“Pop Art in America” will open a three-month run on Saturday, May 30, at Florida Institute of Technology’s Foosaner Art Museum, showcasing works from Andy Warhol, Robert Indiana, Roy Lichtenstein and other icons of the influential 1960s-era movement.
The exhibition is organized by the NSU Art Museum Fort Lauderdale.
“Pop Art in America” will be complemented by works from the Foosaner’s permanent collection featured in a secondary exhibition, “Pop Artists and Friends.”
Pop Art was the dominant avant-garde style in the late 1960s. Drawing from consumer packaging and borrowing images from popular film and TV programs, Pop Art, with this commercial appropriation and use of bold colors, revolutionized the way we looked at and thought about art.
During the late 1950s and early 1960s, the United States experienced a period of cultural revolution.
Activists, intellectuals and artists were rethinking and reacting to the status quo. Pop artists, in marked contrast with the dominant postwar art movement Abstract Expressionism, found inspiration in the world around them, representing—and, at times, making art directly from—ordinary items, consumer goods, and mass media.
Using primary colors and adopting commercial methods of production (photography and silk screening), Pop artists favored everyday imagery and heavy doses of irony and wit.
“Pop Art in America” will be on view through Aug. 30.
There are a series of programs related to the new exhibition:
• Saturday, May 30, 10:30 a.m.: “Andy Warhol’s Egalitarian Sense of Pop.” A lecture by Anthony Grudin, assistant professor of art history, University of Vermont, at Harris Community Auditorium. Free with admission.
This lecture posits that Andy Warhol’s version of Pop Art explored a cultural egalitarianism that was far too radical for most of his contemporary peers and critics. This egalitarianism challenged all aesthetic hierarchies—including those of artist, audience, subject matter and medium—and suggested that anyone and anything could become part of the creative process.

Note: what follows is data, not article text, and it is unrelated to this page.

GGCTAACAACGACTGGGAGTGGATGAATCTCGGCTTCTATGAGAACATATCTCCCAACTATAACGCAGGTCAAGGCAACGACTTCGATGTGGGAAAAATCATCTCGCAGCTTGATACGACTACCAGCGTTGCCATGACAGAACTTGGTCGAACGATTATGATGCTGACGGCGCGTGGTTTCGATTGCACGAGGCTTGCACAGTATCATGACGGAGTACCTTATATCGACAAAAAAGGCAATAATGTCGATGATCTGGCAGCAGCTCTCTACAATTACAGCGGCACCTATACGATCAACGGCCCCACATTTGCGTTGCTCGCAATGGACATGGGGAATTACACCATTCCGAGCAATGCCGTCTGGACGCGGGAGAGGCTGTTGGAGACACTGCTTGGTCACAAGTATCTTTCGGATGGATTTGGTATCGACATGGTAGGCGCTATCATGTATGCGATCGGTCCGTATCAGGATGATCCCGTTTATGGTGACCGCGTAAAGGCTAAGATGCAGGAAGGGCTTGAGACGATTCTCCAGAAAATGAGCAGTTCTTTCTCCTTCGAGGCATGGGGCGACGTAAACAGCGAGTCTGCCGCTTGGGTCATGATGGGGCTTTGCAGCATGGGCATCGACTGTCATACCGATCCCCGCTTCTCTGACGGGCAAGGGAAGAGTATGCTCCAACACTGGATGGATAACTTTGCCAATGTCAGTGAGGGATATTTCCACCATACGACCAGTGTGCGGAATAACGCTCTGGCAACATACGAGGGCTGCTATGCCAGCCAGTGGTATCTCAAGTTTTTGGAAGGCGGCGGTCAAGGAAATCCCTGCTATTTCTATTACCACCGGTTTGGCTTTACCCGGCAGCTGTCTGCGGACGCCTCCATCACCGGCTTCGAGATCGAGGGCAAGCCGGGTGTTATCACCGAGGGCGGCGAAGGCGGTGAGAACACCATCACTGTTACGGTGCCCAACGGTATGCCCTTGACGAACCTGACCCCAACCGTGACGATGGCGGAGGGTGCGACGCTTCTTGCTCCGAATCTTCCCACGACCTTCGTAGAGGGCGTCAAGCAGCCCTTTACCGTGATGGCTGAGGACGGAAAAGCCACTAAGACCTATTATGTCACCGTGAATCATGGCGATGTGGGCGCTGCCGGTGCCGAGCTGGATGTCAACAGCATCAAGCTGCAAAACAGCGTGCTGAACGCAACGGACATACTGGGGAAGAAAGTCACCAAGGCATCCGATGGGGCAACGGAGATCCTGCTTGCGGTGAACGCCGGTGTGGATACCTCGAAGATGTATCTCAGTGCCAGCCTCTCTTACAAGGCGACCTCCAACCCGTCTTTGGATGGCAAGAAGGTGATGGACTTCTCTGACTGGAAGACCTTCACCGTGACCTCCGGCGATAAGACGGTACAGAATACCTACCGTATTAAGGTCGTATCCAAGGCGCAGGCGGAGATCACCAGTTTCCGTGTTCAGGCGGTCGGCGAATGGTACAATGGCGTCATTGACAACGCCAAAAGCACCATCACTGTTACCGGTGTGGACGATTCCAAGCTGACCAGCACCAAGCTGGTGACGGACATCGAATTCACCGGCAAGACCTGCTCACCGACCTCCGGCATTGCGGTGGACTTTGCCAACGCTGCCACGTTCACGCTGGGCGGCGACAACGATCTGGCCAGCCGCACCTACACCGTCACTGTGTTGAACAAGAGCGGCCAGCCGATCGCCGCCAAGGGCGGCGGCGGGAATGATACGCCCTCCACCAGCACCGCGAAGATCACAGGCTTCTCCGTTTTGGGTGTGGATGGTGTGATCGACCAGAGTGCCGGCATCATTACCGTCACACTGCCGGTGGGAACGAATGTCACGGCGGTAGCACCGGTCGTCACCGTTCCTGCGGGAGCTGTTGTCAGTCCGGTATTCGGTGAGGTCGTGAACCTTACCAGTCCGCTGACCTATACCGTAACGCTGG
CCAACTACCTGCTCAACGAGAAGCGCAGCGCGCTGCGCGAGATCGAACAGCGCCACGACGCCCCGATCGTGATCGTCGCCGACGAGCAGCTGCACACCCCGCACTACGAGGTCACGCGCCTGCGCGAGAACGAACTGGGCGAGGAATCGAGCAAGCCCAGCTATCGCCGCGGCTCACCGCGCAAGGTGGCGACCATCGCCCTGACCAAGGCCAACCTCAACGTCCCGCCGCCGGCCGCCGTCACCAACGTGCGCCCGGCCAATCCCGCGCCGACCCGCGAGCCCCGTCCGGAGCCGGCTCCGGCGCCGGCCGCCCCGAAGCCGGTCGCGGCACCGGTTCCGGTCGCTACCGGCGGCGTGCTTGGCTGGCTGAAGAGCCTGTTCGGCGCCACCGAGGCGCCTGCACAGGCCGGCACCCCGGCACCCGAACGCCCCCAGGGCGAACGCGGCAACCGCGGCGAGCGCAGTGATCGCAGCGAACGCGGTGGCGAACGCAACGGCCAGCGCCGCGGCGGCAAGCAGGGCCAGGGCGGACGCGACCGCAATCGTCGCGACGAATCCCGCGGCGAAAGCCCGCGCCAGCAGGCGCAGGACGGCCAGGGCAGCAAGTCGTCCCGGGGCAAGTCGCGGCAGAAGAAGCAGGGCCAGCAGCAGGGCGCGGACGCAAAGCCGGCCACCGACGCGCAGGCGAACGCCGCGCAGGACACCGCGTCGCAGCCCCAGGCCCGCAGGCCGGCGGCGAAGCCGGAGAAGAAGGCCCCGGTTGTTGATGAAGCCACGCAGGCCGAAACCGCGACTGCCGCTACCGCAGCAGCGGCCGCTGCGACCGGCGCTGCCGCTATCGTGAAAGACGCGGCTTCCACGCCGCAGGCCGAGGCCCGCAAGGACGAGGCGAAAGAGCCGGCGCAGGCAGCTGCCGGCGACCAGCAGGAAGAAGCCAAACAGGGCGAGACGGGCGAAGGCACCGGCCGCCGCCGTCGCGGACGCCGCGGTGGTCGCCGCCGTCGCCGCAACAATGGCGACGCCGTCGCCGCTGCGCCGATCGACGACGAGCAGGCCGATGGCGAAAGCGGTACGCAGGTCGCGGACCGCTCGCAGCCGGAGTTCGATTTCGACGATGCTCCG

Grudin is the author of Working Class Warhol (Chicago: University of Chicago Press, forthcoming). His articles and essays have appeared in Warhol: Headlines (National Gallery, 2011), 13 Most Wanted Men: Andy Warhol and the 1964 World’s Fair (Queens Museum/Andy Warhol Museum, 2015), Oxford Art Journal and elsewhere. He has curated exhibitions on the Pictures Generation and contemporary photography, and is currently completing a book project on Warhol’s animal life.
• Thursday, July 16, 7 p.m.: Screening of the film, “Andy Warhol: The Complete Picture” in Harris Community Auditorium. Free.
• Thursday, Aug. 20, 7 p.m.: Screening of the film “Easy Rider,” in Harris Community Auditorium. Free.
• Saturday, Aug. 22, 11 a.m. – 3 p.m.: Pop Art Family Day. Pop photo booth, Uncle Andy’s “Cats” story time, and hands-on art activities make for an end-of-summer Pop Art extravaganza. Free.
• Every Thursday during the exhibition, 2 p.m.: docent-led family tours. Admission is free.
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